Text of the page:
Investigation of the compressive strength of ntawo ball clay fired to different temperatures at different rates of temperature rise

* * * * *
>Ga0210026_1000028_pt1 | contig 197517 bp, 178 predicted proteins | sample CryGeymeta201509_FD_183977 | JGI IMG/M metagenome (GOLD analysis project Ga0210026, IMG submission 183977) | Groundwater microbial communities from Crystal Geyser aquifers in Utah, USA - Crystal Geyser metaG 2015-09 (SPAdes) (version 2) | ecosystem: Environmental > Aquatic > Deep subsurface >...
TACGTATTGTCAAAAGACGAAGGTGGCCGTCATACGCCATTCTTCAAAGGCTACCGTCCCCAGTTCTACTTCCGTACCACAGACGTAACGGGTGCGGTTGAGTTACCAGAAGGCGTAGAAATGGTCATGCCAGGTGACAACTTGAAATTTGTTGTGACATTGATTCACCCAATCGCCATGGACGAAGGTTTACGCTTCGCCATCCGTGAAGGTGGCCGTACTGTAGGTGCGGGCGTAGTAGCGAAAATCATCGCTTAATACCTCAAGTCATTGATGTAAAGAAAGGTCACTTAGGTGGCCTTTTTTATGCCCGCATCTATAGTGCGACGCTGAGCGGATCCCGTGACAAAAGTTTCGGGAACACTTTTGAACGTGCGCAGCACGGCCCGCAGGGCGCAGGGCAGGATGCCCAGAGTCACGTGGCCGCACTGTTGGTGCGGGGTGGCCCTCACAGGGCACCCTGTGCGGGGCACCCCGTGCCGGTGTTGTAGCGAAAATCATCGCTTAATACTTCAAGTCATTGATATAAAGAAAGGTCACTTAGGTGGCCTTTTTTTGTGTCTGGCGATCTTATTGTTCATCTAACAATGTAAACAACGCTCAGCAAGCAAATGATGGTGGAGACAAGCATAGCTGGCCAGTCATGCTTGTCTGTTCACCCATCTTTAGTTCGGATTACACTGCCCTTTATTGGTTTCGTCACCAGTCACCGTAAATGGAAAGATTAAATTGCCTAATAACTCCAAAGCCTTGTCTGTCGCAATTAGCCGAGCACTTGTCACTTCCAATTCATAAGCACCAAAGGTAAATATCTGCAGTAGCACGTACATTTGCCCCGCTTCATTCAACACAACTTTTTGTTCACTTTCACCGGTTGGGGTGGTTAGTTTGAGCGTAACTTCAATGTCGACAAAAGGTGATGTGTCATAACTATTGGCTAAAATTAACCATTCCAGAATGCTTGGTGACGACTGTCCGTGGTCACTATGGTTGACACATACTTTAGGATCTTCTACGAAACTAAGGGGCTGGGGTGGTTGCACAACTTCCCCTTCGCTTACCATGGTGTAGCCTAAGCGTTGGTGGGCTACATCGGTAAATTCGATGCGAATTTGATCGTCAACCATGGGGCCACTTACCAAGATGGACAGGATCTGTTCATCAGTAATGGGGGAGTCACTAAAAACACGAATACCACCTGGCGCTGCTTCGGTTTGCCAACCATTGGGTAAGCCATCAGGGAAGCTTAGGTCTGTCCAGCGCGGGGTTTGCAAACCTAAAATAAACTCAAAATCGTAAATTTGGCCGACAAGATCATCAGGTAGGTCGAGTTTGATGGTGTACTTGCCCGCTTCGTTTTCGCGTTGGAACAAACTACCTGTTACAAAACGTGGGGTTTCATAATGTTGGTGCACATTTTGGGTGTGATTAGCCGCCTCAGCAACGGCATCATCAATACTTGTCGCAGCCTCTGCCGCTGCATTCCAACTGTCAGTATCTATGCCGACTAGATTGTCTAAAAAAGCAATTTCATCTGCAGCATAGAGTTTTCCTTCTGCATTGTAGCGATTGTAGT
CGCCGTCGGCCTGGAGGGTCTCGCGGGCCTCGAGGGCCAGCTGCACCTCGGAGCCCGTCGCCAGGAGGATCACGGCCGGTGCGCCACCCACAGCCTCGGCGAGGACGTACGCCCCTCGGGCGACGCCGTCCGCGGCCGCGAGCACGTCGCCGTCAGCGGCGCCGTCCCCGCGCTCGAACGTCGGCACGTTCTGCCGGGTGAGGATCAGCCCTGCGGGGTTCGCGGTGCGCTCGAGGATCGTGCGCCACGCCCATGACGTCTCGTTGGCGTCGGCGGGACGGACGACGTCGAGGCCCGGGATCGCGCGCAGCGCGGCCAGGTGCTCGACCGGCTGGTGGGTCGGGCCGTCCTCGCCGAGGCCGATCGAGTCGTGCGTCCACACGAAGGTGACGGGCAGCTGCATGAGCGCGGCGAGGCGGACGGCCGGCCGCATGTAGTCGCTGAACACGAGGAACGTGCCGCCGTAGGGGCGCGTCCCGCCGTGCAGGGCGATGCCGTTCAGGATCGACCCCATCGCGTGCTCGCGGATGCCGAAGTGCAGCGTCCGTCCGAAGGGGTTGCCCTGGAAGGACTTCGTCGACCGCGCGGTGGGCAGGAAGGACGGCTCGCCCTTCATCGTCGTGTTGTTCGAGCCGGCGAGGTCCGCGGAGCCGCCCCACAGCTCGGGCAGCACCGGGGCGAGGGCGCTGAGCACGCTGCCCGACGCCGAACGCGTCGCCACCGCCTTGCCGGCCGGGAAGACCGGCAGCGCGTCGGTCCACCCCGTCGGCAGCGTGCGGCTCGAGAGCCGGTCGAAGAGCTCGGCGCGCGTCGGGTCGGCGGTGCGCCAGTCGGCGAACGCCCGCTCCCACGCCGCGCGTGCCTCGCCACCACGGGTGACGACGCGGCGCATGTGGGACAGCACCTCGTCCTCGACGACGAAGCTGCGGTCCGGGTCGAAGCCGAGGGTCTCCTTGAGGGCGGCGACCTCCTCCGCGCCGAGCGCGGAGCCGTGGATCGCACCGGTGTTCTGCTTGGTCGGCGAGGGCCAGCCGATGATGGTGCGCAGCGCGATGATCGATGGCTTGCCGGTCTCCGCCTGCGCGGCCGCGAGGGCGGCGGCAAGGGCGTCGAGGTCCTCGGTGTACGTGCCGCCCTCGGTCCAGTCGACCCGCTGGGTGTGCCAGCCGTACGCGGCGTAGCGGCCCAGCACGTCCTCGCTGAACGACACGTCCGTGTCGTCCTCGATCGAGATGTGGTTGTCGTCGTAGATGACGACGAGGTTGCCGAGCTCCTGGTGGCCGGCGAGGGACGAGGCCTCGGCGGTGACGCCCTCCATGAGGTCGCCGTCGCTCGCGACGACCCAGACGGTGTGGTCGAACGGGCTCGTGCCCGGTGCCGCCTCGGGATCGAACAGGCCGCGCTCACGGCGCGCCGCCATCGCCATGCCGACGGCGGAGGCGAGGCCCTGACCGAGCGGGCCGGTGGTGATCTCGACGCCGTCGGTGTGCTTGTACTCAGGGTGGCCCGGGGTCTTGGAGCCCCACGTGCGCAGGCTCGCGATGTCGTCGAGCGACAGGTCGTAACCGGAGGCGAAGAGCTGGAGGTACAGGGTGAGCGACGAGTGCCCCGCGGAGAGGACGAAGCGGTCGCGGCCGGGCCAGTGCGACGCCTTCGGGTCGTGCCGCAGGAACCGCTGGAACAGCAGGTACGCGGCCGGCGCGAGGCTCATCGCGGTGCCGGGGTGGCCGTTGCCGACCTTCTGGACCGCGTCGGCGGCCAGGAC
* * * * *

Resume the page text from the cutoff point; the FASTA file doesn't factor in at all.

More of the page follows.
This study was to investigate the compressive strength of fired Ntawo Ball Clay found in Mukono District in Central Uganda. The clay sample was first analyzed using X-ray Diffraction Spectrometer Model RIX3000 to determine the relative abundance of the chemical components and then compressive strengths were determined. Ball clay of particle size 45.0 μm was used to produce 150 rectangular clay slabs fired in an electric furnace, model P59 l 0. They were then subjected to compressive strength test by first determining the breaking force for each sample using a compressive test machine, compact 500Sn-12994917 on samples fired at different rates of temperature rise, ranging between 2°C min- 1 and 6°C min-1 in intervals of 1°C min-1 for set firing temperatures. The compressive strength tests were then carried out on another set of samples fired at set rates of temperature rise to different firing temperatures ranging between 500°C and I 000°C in intervals of I 00°C. The compressive strength of fired tawo ball clay was found to decrease with increase in rates of temperature rise between 2°Cmin-1 and 6°Cmin-1 for the six firing temperatures. For temperatures of 500°C to I 000°C in intervals of I 00°C, the percentage decrease in compressive strength ' ere 11 %, 3%. 3%. 8%, 2.9%, and 11 % respectively. At a level of significance a = 0.05 and a = 0.0 I, it was established that compressive strength was related to the rate of temperature rise. The study further revealed that compressive strength increased with increase in firing temperature. The percentage increase was 279%, 273%, 247%, 257% and 279% for the rates of temperature rise between 2°Cmin-1 and 6°Cmin-1 respectively, overall average percentage increase being 267%. At a level of significance a= 0.05 and a = 0.0 I, compressive strength depended on firing temperature ntawo clay was found to be composed of mainly silica (67.20%), alumina ( 18.20%), ferrous oxides (2 .83%) and other fluxing oxides such as CaO (0.31 %). K20 (0.98%), and a20 (0. 19%), among other compounds. The compressive strength of fired samples decreased with increase in rates of temperature rise during firing between 500°C and I 000°C. Other investigations should be made to find out the effect of firing beyond I 000°C and firing at a rate above 6°C min1 on the compressive strength, and the effect of changing the mineralogical composition of clay on the compressive strength.